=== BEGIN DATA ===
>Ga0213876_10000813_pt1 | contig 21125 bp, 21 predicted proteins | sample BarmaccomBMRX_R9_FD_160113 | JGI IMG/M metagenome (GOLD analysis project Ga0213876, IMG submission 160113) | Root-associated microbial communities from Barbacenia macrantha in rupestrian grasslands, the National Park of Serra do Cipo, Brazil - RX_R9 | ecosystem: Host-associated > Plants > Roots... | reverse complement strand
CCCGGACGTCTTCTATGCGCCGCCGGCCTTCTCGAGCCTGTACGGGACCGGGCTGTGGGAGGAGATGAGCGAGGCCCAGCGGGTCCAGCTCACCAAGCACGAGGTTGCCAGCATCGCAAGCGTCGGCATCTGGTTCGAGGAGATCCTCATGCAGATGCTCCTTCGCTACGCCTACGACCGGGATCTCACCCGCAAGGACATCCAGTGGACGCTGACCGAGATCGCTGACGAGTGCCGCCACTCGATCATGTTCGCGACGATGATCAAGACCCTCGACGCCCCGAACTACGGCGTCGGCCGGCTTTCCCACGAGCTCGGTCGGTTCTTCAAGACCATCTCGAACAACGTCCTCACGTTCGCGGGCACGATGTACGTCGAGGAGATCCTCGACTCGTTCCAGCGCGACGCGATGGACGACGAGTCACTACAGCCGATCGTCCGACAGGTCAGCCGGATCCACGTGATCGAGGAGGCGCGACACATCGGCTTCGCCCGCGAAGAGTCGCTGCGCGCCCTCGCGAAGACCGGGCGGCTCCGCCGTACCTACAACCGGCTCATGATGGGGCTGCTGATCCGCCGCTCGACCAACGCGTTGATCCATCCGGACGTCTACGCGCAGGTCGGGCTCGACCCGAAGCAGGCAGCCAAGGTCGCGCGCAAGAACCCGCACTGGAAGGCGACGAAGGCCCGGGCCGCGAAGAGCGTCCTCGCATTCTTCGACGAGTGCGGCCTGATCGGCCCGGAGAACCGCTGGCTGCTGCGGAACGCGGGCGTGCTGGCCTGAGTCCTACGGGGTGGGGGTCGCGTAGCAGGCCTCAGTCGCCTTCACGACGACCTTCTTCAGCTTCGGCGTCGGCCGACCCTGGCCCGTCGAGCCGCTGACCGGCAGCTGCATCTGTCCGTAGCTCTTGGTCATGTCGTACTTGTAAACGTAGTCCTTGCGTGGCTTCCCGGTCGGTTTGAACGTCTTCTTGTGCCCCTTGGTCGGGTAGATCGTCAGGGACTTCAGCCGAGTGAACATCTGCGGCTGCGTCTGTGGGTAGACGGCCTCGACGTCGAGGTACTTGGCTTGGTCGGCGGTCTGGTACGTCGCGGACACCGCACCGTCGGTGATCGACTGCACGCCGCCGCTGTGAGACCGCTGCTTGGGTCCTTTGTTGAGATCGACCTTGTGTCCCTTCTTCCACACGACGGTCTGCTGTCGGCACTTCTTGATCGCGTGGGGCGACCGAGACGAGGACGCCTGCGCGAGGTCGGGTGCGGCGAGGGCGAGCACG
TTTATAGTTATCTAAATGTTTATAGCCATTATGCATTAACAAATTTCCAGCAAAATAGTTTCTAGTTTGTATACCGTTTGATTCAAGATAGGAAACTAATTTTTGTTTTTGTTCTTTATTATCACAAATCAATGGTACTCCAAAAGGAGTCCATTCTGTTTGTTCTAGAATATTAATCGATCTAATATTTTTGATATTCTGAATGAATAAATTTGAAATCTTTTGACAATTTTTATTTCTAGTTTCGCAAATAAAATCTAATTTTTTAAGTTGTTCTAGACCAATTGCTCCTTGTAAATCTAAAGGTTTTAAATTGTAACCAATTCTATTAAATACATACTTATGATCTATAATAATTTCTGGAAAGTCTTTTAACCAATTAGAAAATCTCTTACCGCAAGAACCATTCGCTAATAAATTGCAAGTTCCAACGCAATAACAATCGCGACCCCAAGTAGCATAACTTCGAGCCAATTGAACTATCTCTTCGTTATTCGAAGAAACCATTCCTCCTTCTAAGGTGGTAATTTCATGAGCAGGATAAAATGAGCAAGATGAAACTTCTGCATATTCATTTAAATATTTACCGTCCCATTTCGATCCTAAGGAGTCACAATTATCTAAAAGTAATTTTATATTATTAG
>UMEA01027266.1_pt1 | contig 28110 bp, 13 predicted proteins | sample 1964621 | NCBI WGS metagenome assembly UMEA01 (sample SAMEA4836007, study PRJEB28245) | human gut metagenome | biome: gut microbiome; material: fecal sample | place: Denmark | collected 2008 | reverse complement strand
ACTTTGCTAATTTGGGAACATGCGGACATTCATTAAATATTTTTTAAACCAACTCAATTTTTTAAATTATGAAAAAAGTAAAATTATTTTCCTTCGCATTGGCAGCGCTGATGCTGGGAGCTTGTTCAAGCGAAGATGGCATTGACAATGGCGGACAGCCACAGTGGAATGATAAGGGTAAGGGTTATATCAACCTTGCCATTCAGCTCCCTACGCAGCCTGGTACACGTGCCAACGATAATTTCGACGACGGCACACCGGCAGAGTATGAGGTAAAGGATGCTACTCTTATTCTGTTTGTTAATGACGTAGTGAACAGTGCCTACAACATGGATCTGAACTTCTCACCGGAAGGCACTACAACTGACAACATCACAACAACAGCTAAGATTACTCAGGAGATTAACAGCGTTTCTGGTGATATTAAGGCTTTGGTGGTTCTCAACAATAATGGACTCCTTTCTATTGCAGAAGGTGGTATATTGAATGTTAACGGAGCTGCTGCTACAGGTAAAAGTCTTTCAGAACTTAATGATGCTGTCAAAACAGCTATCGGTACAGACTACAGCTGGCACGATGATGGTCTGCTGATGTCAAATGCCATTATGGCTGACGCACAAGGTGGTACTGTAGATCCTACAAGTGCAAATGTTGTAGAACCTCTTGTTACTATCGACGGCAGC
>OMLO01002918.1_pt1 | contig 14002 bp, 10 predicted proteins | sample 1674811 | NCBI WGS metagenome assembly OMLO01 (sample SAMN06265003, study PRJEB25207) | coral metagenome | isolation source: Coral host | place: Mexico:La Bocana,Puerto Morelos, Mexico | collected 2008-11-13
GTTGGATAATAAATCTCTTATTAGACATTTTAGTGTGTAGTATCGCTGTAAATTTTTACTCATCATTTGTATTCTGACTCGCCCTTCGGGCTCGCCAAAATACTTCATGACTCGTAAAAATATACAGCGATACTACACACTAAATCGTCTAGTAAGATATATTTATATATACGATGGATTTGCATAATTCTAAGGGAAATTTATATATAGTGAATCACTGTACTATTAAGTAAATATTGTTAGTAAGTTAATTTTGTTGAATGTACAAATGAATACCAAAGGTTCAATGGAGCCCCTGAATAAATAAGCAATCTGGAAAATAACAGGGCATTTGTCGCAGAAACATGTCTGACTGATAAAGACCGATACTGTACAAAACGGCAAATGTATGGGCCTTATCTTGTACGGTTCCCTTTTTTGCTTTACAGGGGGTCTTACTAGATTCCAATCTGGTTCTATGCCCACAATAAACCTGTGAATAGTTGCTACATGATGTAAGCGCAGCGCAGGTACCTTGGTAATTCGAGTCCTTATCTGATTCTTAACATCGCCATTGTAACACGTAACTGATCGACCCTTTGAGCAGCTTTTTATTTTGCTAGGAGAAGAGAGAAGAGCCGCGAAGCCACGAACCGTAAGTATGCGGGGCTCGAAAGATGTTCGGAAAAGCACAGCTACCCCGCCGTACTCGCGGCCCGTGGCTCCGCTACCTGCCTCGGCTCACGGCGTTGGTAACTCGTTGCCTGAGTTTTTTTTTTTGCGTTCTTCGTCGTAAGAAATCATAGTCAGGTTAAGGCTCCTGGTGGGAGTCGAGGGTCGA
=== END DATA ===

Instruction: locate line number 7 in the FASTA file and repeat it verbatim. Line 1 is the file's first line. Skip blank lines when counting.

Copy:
GTTGGATAATAAATCTCTTATTAGACATTTTAGTGTGTAGTATCGCTGTAAATTTTTACTCATCATTTGTATTCTGACTCGCCCTTCGGGCTCGCCAAAATACTTCATGACTCGTAAAAATATACAGCGATACTACACACTAAATCGTCTAGTAAGATATATTTATATATACGATGGATTTGCATAATTCTAAGGGAAATTTATATATAGTGAATCACTGTACTATTAAGTAAATATTGTTAGTAAGTTAATTTTGTTGAATGTACAAATGAATACCAAAGGTTCAATGGAGCCCCTGAATAAATAAGCAATCTGGAAAATAACAGGGCATTTGTCGCAGAAACATGTCTGACTGATAAAGACCGATACTGTACAAAACGGCAAATGTATGGGCCTTATCTTGTACGGTTCCCTTTTTTGCTTTACAGGGGGTCTTACTAGATTCCAATCTGGTTCTATGCCCACAATAAACCTGTGAATAGTTGCTACATGATGTAAGCGCAGCGCAGGTACCTTGGTAATTCGAGTCCTTATCTGATTCTTAACATCGCCATTGTAACACGTAACTGATCGACCCTTTGAGCAGCTTTTTATTTTGCTAGGAGAAGAGAGAAGAGCCGCGAAGCCACGAACCGTAAGTATGCGGGGCTCGAAAGATGTTCGGAAAAGCACAGCTACCCCGCCGTACTCGCGGCCCGTGGCTCCGCTACCTGCCTCGGCTCACGGCGTTGGTAACTCGTTGCCTGAGTTTTTTTTTTTGCGTTCTTCGTCGTAAGAAATCATAGTCAGGTTAAGGCTCCTGGTGGGAGTCGAGGGTCGA